There is a park near my office, which I used to walk through on my way to another office in a different life. The park is not very large – no more than a small city block – and my path stretched from the northeast corner to the southwest corner. It took me past a circular area, ringed with knee-high walls. In winter, it is empty and becomes home for the park’s Christmas tree. Before the tree goes up and after it comes down, toddlers play in it, riding their scooters around and around, sometimes chased by small dogs.
In the spring, it is filled with water and then it becomes a reflecting pool through the summer and fall. It captures the sky, the buildings around, the clouds, the trees overhead, patterns of leaves. I’d catch a glimpse of it as I hurried past, late to get to the office.
But even that one glimpse touched my heart. Amidst the laughter and happy screaming of the children at the playground to one side, and the barking and playful growling of dogs in the small dog park to the other side; surrounded by traffic noise, the sighing of the huge commuter buses, the scurrying commuters late, like me, this pool formed a point of stillness.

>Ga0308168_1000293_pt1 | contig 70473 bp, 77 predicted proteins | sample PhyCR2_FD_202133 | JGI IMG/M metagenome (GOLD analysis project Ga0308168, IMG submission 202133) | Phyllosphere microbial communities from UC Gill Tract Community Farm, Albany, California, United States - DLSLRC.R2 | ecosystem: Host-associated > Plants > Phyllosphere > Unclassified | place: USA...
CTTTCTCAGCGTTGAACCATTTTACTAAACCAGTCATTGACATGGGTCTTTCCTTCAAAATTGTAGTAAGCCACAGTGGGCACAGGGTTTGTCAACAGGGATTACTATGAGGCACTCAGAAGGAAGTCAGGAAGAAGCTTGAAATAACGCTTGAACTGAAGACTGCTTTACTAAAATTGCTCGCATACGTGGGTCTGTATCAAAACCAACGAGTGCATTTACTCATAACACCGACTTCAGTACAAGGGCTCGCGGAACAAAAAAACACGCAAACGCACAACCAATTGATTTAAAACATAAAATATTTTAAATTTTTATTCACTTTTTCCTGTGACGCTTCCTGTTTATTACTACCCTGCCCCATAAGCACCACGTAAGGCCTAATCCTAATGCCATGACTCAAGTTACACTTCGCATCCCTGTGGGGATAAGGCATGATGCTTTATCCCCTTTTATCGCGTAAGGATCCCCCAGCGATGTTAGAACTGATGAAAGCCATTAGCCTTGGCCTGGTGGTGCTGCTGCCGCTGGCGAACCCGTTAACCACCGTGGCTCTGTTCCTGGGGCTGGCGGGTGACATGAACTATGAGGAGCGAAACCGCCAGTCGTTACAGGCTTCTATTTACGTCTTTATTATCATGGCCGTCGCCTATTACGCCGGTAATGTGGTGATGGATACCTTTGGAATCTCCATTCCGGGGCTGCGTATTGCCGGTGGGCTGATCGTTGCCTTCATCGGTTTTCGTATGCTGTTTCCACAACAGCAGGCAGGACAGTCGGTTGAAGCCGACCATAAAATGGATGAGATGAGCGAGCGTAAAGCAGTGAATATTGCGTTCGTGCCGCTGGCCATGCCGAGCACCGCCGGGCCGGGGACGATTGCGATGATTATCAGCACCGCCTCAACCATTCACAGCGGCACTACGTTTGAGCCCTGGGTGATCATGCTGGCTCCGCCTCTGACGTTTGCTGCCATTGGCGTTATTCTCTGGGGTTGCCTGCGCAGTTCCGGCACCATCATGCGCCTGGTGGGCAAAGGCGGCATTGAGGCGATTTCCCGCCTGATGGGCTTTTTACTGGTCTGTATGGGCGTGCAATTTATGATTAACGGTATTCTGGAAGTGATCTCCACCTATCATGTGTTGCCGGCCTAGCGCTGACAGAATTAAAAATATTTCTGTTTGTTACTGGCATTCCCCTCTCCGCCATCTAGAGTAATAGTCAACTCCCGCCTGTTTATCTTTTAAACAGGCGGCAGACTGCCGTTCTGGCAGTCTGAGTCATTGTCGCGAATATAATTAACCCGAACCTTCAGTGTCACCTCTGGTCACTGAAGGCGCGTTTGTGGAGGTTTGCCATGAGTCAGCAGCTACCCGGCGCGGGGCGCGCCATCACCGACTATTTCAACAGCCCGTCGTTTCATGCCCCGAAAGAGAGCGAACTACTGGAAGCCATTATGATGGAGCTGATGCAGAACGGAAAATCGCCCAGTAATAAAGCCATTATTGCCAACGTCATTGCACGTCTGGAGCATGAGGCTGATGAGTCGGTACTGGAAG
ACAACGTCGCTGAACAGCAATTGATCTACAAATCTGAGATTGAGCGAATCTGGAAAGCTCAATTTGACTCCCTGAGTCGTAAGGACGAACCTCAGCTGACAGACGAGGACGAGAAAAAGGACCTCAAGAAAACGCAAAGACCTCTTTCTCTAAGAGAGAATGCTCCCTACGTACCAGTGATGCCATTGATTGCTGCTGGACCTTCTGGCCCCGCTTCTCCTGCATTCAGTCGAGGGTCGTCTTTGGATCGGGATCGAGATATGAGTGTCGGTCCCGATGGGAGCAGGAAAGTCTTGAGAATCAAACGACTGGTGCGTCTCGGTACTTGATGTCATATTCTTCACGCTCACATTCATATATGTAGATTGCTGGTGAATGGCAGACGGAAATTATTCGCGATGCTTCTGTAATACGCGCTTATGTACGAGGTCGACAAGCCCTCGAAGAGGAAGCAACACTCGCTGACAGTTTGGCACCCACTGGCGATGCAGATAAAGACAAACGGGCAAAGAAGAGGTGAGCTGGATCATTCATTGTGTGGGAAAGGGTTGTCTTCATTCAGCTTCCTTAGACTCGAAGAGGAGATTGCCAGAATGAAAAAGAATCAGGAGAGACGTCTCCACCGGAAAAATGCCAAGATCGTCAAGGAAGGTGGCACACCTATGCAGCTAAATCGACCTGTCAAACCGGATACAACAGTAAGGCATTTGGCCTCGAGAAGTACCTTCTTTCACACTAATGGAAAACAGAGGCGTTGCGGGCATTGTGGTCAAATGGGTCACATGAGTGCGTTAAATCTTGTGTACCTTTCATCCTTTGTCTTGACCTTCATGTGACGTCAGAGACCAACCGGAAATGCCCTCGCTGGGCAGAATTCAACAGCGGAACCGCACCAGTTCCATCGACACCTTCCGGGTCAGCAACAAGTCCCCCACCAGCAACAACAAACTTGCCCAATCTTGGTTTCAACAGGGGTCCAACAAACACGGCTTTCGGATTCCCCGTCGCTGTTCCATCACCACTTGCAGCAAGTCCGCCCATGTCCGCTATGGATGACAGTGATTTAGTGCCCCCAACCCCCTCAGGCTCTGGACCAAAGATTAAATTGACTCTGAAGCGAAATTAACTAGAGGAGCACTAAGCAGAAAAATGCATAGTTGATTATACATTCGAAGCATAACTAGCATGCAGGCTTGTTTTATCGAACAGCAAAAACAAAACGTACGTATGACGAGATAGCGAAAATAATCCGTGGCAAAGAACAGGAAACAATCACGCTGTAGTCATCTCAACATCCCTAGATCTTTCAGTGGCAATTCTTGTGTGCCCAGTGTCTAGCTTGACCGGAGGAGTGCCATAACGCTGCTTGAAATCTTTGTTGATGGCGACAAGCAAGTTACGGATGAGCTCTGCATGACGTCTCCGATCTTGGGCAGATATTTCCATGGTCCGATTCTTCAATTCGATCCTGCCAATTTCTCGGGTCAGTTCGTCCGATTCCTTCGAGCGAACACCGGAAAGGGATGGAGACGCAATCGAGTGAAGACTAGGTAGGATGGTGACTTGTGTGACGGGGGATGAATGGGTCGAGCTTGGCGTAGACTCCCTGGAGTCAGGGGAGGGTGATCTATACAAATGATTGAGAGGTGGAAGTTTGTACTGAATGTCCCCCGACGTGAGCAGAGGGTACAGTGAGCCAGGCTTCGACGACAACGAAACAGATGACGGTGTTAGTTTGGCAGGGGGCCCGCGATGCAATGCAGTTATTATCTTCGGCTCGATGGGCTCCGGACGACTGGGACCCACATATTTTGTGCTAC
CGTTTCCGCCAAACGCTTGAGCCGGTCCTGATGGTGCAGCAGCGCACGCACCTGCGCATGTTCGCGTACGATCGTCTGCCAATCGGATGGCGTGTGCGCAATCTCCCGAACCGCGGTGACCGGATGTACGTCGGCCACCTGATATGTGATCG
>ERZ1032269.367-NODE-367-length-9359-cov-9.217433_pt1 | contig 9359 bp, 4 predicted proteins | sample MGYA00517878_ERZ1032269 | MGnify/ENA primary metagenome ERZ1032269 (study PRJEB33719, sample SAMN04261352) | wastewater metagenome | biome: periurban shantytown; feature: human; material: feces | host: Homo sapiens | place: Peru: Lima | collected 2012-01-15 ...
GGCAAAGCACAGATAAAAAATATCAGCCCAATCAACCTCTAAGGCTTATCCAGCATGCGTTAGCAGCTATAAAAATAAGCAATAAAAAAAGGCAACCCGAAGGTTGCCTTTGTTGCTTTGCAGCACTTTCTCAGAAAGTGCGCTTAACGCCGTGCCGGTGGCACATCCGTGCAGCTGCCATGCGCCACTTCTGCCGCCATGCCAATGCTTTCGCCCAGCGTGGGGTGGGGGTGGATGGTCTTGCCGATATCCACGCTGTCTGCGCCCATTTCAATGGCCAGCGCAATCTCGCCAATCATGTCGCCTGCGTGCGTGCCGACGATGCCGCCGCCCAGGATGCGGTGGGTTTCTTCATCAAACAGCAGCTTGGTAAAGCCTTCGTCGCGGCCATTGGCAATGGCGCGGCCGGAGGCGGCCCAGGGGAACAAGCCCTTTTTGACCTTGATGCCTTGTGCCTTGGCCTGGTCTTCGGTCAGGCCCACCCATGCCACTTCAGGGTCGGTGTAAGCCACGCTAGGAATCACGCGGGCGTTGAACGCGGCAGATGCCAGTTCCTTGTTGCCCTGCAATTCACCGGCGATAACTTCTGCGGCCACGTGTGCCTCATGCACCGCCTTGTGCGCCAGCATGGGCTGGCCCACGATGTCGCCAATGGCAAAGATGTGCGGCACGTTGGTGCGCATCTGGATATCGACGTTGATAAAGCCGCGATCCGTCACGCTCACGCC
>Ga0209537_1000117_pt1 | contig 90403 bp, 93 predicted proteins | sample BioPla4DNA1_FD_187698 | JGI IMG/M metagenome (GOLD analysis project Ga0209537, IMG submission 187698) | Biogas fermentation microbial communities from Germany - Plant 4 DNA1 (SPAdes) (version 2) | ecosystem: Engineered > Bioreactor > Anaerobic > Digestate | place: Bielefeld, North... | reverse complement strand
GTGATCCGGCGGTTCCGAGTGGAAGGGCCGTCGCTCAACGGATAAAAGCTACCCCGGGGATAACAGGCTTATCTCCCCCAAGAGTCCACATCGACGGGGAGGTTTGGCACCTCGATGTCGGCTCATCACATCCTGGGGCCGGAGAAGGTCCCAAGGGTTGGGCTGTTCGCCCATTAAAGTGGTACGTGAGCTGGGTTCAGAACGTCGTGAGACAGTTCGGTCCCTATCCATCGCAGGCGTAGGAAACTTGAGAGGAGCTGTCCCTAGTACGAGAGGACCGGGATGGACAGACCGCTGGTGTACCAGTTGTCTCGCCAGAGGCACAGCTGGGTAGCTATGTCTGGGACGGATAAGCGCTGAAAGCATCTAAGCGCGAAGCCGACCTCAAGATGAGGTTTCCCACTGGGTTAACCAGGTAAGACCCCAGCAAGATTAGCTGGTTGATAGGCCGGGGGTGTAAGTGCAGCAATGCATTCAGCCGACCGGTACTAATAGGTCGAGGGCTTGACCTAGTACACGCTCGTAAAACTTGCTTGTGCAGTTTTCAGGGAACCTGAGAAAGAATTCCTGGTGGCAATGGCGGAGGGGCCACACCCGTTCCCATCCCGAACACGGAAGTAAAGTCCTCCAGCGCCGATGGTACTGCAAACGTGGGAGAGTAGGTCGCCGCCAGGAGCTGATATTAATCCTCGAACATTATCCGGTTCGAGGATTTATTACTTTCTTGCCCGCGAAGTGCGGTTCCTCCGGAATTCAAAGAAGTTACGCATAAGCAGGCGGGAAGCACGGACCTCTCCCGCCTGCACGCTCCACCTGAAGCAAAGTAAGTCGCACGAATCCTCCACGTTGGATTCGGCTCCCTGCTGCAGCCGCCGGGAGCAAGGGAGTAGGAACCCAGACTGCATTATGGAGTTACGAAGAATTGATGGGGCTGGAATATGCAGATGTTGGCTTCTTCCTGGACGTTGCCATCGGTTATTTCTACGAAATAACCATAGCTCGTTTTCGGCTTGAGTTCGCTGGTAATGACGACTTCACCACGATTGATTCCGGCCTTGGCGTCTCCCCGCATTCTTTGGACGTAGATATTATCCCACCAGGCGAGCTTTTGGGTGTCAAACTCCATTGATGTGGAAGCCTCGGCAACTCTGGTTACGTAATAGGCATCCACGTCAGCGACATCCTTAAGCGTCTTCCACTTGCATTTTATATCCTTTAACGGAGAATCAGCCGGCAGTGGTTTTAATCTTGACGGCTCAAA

Most days, even if the reflections were in motion – the waving of trees, the falling of leaves, the scudding of clouds, the pool remained still beneath it all. And, glancing into it, my heart, too, became still.
And, as that old job became more and more chaotic – people vanishing, other people appearing, plans changing and changing again and again – I craved that stillness.
And began to see it in more places. In larger bodies of water, yes; but also in puddles. The greasy puddles often littered with casually tossed garbage, became mirrors of stillness that calmed my heart.
I am working with a new meditation that is teaching me to find this stillness in my own mind. The thoughts, feelings, outer distractions will always be there, on the surface, like clouds or pollen on the surface of my reflecting pool, but beneath these distractions, the water lies calm.